BY STEFANI DIAS Californian assistant lifestyles editor email@example.com
For parents rushing to and fro amid myriad activities and shopping this month, seven words from the Bakersfield Museum of Art will ring louder than any Christmas bell:
"It's free, free, free! Everything is free."
That's the promise BMoA marketing director Matt Munoz makes about the museum's first Family Day on Sunday, which will feature art projects, an elf search, entertainment and refreshments.
Although the museum has hosted other family events (and free admission days on the third Friday of each month), this gathering is the first for Christmastime.
"What they did before was not as elaborate as this. This is the first one with a holiday theme -- with the entertainment, the activities."
Running from noon to 4 p.m., the day features nonstop performances staggered primarily between the museum's banquet room and Chevron Gallery. Multiple locations allow the next act to set up in advance of their start time.
Performances will range from classic Christmas sets -- David Zent with his Spotlight Theatre "Holly Follies" cast, the Bakersfield High School Carolers and the Bakersfield Community Gospel Choir -- to a pair that will mix things up.
"(Local duo) Truxton Mile, they've never done a Christmas show but they're going to do a Christmas acoustic set along with songs from their new album. And Mariachi Juvenil Mestizo, they don't do a lot of holiday shows but they'll do 'Feliz Navidad' and other classics. Those are combinations, not all Christmas music."
Tapping into the holidays is a great way to present what the museum has to offer, Munoz said.
"We pride ourselves on our arts education. ... We would really like to inform a lot of the families about the art programs. The classrooms, the programs and the facilities. That has been my top priority, to get the families involved," he said of community outreach efforts he has made since taking over marketing in September.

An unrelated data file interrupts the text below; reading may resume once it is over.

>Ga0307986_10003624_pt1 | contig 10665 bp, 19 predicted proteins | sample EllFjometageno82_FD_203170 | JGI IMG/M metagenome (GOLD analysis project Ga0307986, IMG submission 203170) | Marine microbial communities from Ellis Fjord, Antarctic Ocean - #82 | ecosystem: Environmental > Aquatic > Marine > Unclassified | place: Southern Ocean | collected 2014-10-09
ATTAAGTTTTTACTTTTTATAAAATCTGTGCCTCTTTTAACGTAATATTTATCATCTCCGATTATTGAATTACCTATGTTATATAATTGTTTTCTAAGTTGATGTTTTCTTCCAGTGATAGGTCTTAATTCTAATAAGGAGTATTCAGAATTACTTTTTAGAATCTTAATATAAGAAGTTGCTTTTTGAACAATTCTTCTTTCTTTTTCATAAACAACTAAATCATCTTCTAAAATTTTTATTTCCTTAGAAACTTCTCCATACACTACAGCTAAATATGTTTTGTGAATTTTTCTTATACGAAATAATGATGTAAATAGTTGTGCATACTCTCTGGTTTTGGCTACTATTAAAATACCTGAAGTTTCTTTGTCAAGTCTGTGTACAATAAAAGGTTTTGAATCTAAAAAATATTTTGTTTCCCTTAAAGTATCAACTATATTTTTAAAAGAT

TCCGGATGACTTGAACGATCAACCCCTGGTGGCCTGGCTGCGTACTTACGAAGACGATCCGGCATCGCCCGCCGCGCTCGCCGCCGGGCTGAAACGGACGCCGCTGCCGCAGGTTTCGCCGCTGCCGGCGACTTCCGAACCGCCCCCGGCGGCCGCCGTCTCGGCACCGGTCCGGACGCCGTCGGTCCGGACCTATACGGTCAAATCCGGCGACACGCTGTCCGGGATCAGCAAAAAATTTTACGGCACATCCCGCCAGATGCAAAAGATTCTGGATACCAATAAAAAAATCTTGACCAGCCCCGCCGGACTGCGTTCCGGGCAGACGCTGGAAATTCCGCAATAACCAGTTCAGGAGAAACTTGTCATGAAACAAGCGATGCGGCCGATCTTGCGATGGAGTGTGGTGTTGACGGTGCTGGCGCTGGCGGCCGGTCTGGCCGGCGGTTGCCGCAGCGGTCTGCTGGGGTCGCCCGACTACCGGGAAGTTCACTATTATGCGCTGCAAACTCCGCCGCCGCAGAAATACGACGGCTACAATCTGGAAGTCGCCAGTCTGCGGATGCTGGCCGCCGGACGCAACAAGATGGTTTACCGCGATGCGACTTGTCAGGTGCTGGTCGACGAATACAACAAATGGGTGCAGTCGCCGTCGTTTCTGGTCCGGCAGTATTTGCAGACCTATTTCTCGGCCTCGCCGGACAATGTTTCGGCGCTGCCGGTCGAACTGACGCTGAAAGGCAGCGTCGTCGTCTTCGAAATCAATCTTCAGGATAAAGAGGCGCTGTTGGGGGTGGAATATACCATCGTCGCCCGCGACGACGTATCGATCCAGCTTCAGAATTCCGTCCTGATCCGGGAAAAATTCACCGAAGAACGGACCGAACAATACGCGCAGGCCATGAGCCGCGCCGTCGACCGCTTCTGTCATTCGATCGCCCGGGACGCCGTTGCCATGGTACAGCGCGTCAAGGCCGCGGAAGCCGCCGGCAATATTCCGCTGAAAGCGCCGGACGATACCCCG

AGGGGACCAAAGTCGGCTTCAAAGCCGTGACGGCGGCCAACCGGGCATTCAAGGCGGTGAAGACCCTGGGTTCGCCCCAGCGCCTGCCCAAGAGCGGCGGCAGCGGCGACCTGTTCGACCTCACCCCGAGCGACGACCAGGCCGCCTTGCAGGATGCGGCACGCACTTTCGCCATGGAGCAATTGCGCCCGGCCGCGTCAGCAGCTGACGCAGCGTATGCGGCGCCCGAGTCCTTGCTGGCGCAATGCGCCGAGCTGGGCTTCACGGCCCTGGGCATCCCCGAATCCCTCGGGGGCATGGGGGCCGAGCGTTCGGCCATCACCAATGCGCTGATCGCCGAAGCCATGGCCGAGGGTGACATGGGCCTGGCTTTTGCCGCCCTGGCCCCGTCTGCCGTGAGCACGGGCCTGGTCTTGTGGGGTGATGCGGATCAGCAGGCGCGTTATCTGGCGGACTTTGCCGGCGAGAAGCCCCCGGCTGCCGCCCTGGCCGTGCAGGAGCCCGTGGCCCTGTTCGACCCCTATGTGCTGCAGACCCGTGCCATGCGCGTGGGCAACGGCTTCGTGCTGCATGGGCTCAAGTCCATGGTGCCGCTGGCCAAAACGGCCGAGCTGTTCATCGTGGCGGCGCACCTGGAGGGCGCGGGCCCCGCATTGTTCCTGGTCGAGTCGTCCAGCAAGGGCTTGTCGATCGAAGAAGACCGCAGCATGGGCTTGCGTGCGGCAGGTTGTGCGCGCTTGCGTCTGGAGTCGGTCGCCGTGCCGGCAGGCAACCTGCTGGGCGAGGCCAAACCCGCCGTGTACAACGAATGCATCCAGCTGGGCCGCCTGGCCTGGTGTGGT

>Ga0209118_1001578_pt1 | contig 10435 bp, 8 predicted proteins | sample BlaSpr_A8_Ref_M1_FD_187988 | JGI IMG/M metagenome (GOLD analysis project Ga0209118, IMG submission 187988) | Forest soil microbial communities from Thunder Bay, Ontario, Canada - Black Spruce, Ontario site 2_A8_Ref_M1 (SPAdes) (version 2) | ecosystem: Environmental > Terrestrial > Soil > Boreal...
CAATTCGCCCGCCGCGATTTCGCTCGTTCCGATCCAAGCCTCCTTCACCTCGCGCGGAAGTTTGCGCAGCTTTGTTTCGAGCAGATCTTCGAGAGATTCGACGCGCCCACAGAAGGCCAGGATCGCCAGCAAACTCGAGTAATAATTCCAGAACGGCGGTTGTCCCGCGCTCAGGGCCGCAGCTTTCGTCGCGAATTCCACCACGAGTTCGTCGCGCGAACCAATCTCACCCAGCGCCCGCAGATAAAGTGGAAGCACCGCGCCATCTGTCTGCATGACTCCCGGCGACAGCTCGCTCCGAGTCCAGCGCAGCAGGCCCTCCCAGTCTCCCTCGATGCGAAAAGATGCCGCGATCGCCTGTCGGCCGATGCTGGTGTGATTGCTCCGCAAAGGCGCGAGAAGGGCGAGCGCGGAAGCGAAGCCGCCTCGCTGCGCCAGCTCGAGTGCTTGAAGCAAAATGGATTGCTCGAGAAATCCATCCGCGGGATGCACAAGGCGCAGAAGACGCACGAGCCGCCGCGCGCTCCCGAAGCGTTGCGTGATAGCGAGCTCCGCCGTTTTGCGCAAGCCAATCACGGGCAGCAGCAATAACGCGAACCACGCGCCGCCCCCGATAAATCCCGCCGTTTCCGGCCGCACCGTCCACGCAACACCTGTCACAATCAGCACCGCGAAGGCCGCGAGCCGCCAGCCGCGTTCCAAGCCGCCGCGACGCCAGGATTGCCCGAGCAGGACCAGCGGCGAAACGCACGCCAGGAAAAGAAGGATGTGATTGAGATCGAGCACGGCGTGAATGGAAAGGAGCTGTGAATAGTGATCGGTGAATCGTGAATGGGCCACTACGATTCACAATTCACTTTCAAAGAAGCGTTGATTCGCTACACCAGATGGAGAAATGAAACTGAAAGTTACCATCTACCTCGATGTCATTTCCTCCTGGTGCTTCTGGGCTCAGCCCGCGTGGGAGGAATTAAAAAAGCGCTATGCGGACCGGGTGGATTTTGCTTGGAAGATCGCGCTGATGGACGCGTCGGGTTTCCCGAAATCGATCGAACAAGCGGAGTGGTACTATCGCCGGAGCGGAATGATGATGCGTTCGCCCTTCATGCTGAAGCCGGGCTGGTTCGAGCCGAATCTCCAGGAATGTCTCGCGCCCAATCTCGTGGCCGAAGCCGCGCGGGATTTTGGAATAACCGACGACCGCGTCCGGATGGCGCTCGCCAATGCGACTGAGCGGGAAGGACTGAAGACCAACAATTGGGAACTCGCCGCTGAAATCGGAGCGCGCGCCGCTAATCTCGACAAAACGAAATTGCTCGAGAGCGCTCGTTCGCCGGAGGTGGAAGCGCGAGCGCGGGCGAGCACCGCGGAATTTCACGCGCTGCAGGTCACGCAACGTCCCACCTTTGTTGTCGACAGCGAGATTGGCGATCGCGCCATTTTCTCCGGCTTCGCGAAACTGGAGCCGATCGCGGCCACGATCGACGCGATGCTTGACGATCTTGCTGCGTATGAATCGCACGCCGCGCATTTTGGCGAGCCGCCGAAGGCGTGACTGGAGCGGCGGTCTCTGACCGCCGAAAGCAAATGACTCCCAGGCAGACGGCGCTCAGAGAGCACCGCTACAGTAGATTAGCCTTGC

Young guests can enjoy a sample of that education with a trio of art stations: painting using a "golf ball roll" technique to replicate snow; a "glowing" Christmas lights painting with oil pastels; and designing a paper sweater for Artie the Elf for a photo opportunity.
"The kids will design the sweater on paper and we will attach it to Artie and they can take a photo with him," BMoA instructor Emily Becerra wrote via email.
"The idea came from those funny Christmas sweaters that everyone wears during the holidays."
The BMoA elf is the focus of another children's activity as part of a museum search. Paper cutouts of the elf will be hidden through the galleries and children are encouraged to count them all.
The activities are for children of all ages, although those under 7 should have an adult assisting them.
All the museum's instructors will be on hand to help as will volunteers, and Becerra said they can open a second classroom based on the response.
Refreshments will be offered, including hot cocoa and cookies, and the galleries are open for viewing, with exhibits featuring the works of contemporary artists Roland Petersen, Karen Shapiro and Robert Townsend and large-scale paintings by Alfredo Arreguin. The sculpture garden will be open and out front is something for the adults, courtesy of the event's sponsor.
Jim Burke Ford will have up to six Lincoln vehicles, including standard and hybrid MKZs, to test drive, Munoz said. "And for everyone who test-drives the car, they'll give a donation to the museum."
Hoping to draw about 1,000 people on Sunday, Munoz said the event will likely become an annual event, much like the museum's Altares de Familia in November.
"Everybody is in a joyous mood (around the holidays). ... This is rounding things up for the year, something nice and fun for everybody."